Stepping Up To the Challenge: Managing the Business Impacts of Advancements in Renewable Technologies
CIOs in businesses around the world are collectively stepping up and facing head-on the challenge of managing digital disruption in their markets. It is now entrenched within market leading businesses that the role of the CIO has broadened from managing operational efficiencies through to taking a leading role in setting the strategic direction of the organisation. Today’s CIO needs to understand market trends and their future impacts on their business, bringing their digital capability to the development and implementation of the company’s strategic plans.
In this context, an emerging theme within businesses today is how the combination of modern digital capabilities with the rapid advancement of renewable technologies can impact business outcomes. Energy costs have traditionally been seen as a smaller and steady part of the operational budget, not varying much from year to year. The disruption in many energy markets, largely due to the ingress of renewable technologies, has changed this dynamic significantly. There is a clear place for CIOs to take a role in understanding these business impacts and what digital capabilities can be utilised to maximise business performance.
Renewable technologies in energy markets are introducing very low marginal cost power into the electricity systems in steeply increasing volumes. Smaller installations at businesses and residential locations, such as roof top solar photovoltaic systems, are changing the wholesale market outcomes, with net electricity demand during the sunny parts of the middle of the day reducing materially.
The California Independent System Operator (CAISO) coined the term ‘duck curve’ back in 2012 to describe the demand profile shape that is resulting in drastically lower prices in the day time periods, while prices in the evenings are increasing. Coupled with increasing large scale renewable facilities, largely solar and wind, and the potential for retirement of traditional coal fired base-load facilities, electricity market prices are generally becoming more volatile. The complexity of the electricity market outcomes are also increasing.
While electricity market structures and price outcomes differ around the world, whatever the location businesses using material amounts of energy should be developing a structured Energy Management Plan. The centre piece of the plan needs to be the philosophy that the most effective outcome is derived through understanding the relationship between what is driving their purchasing costs (through an electricity retailer), and how and when they consume and/or produce energy at their business facility. There is a lot more to be gained than through simply installing energy efficient devices in isolation from an understanding of the wholesale market pricing. The best overall outcome for the business comes from managing both electricity supply and demand.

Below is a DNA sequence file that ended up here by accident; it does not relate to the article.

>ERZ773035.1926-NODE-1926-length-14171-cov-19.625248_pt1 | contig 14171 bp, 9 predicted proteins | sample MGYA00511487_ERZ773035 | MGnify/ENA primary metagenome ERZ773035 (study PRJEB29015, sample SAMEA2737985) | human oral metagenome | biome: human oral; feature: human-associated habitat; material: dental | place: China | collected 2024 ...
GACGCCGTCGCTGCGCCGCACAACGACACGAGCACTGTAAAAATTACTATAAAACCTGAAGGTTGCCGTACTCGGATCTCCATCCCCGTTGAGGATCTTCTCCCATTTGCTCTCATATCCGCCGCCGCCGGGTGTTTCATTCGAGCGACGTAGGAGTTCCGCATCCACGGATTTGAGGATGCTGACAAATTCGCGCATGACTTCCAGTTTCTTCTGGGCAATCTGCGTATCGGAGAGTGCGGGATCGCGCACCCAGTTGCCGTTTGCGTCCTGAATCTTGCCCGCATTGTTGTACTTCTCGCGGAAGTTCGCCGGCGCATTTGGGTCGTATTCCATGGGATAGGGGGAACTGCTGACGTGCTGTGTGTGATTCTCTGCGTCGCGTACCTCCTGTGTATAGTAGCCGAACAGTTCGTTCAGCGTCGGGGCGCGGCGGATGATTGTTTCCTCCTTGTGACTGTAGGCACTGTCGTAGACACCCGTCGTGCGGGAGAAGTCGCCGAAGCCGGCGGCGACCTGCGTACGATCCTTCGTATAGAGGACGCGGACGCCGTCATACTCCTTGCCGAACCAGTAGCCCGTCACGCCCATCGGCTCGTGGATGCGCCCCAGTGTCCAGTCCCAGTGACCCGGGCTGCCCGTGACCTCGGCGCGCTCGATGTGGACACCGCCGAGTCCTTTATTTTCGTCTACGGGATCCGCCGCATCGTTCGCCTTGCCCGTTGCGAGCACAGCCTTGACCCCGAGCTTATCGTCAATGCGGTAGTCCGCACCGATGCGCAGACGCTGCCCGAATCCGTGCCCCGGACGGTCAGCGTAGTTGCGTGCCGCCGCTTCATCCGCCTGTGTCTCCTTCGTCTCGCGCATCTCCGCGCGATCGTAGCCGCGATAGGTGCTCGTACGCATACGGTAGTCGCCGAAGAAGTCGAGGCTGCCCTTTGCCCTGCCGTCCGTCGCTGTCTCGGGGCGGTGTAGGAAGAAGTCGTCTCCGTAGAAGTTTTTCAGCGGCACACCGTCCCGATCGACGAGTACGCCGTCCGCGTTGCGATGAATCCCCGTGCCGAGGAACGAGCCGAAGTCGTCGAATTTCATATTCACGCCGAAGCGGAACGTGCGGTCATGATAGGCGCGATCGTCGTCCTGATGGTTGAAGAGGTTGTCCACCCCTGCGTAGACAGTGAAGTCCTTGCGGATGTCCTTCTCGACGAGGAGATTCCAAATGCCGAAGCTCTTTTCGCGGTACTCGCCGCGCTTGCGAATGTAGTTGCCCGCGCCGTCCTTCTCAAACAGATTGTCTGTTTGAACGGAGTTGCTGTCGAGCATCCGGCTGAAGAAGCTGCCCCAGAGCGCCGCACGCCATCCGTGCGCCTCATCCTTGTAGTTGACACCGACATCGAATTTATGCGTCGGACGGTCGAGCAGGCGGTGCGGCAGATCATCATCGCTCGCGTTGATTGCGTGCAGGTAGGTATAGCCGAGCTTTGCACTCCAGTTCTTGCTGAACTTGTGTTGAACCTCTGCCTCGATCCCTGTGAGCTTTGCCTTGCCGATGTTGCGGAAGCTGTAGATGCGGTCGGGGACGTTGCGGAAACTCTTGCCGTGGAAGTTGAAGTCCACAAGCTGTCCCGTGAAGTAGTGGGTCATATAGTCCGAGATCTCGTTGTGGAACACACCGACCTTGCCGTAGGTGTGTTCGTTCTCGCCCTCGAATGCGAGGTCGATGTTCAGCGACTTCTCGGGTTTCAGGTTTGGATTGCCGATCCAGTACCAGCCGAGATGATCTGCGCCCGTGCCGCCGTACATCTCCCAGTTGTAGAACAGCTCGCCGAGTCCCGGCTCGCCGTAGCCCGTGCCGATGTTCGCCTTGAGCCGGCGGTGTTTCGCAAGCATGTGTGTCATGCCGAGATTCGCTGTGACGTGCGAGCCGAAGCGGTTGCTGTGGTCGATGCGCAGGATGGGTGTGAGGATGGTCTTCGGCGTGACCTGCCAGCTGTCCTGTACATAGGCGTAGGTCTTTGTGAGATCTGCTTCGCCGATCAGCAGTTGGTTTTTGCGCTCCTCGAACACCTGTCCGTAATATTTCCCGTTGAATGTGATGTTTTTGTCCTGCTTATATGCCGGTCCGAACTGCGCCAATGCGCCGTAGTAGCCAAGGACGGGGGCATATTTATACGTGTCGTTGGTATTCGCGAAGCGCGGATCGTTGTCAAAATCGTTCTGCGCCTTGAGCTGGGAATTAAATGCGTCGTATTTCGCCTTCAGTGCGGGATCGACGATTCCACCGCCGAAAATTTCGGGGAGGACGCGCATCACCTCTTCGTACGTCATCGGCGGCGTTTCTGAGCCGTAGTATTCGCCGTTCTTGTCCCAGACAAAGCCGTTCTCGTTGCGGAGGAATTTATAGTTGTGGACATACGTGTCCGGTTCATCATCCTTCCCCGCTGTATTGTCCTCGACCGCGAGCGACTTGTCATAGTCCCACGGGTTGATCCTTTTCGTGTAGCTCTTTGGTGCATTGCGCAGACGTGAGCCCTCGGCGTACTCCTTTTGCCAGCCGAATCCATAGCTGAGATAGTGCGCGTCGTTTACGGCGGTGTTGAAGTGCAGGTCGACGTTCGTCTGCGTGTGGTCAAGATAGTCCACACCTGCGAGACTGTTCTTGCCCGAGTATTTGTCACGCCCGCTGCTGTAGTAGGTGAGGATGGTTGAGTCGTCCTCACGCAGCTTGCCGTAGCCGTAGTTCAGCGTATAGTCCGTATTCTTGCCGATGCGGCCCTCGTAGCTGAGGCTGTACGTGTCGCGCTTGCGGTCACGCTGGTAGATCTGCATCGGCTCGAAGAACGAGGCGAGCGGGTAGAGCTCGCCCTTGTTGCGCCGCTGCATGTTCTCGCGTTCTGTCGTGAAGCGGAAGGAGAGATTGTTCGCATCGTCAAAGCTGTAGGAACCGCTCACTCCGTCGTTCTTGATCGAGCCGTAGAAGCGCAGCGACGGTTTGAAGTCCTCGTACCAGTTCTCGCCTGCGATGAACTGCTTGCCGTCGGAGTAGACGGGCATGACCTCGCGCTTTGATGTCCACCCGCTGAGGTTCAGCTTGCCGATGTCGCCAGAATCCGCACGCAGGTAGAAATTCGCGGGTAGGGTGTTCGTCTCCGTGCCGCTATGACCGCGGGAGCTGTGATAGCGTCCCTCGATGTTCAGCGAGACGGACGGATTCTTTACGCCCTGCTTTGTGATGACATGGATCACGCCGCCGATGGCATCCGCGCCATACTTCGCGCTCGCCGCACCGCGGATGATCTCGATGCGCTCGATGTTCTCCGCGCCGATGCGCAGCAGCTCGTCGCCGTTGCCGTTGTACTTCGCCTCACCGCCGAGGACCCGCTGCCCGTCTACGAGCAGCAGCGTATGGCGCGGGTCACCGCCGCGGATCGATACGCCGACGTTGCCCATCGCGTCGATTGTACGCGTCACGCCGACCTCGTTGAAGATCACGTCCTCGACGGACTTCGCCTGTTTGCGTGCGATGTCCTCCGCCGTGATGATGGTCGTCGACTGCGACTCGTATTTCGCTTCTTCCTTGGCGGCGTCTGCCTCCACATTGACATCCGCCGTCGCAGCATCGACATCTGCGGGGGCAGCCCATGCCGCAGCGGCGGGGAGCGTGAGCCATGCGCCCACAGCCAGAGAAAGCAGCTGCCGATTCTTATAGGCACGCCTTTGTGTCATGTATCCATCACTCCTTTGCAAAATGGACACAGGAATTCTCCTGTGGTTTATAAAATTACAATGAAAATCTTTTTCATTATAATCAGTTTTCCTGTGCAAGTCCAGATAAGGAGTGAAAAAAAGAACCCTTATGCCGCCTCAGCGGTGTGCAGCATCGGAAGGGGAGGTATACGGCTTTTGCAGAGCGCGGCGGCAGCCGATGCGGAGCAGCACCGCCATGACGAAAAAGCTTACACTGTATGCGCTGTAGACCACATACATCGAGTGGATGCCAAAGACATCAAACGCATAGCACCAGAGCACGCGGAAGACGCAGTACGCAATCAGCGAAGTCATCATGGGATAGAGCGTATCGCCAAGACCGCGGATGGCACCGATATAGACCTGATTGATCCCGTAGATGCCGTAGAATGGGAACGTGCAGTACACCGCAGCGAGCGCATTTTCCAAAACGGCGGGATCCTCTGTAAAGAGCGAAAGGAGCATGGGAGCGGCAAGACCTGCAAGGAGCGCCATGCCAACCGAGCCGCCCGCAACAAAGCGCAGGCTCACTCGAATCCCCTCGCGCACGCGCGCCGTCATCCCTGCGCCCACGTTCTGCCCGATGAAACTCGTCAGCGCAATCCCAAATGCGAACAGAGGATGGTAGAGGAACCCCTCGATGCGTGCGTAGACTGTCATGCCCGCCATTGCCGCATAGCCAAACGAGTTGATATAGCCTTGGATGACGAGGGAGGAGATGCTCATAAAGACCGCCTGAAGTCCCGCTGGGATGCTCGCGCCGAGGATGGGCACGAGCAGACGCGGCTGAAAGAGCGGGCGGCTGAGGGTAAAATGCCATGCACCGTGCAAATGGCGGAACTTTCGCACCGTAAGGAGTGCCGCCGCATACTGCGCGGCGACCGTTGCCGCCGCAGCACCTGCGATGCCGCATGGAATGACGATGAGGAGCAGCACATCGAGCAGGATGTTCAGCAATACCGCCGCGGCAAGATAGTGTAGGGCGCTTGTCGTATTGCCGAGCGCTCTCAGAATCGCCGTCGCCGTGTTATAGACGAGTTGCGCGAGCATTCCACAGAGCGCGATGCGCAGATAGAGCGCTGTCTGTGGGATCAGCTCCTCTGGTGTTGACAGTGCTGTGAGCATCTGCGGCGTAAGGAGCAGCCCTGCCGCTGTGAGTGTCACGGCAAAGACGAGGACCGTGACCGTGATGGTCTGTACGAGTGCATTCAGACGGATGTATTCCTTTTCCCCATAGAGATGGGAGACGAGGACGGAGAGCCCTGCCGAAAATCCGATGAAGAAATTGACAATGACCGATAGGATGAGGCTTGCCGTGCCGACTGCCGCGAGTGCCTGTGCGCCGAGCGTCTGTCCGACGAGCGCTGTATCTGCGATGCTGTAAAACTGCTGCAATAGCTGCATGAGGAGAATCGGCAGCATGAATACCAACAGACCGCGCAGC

Tailored Energy Management Plans identify opportunities to improve energy productivity or reduce costs based on a comprehensive analysis of your current and planned energy use. These include the energy investment timelines associated with the use of renewable technologies on-site (such as solar photovoltaic systems), load management systems, and other modern energy saving technologies. Investment in off-site larger scale renewables through more complex wholesale market arrangements is also an option when combined with a supply offer from your electricity retailer. With increasing uptake, battery technologies are also becoming a more commercial viable option.
Modern analytical techniques, including machine learning, using real-time data feeds allow businesses to take advantage of sophisticated demand and price monitoring and forecasting. The ‘Internet of Things’ is also reducing the cost and increasing the availability of solutions to monitor and act on information that can directly impact on energy productivity.
The ability to utilise renewable and other modern energy technologies, coupled with deep analytics and real-time demand management activities, is now readily available. Businesses should realise their competitors are taking advantage of this, so they need to get on board or be left behind.
In 2018, ERM Power conducted an energy productivity trial in Australia in conjunction with government and industry. It found that investment in modern energy productivity technologies in the manufacturing sector yielded annual savings in electricity costs of 28 per cent. ERM Power studied a number of its own commercial and industrial customers, with annual electricity bills ranging from $25,000 to $3 million, and identified savings of 27 per cent of electricity costs.
In order to take full advantage of the potential savings business need to develop a better understanding of their own energy productivity and how they make investments in digital, renewable and other modern energy technologies. This will require an element of upskilling their staff, from those in operational roles, all the way to CIOs, CFOs and the company board. In the meantime, for Australian businesses, ERM Power advises customers on how to manage their electricity supply and demand, ensuring the business impacts of renewable and modern energy technologies are well understood.
The challenge for CIOs, particularly those in energy intensive industries, is to step up and set the agenda for managing the business impacts of advancements in renewable technologies. The traditional and largely nonproactive approach to procurement of energy, or simply installing more energy efficient devices over time, is not going to allow your business to outpace its peers. The capability of CIOs to understand how data, intelligent analytics, coupled with technology and an understanding of market dynamics, is a key part of driving business performance.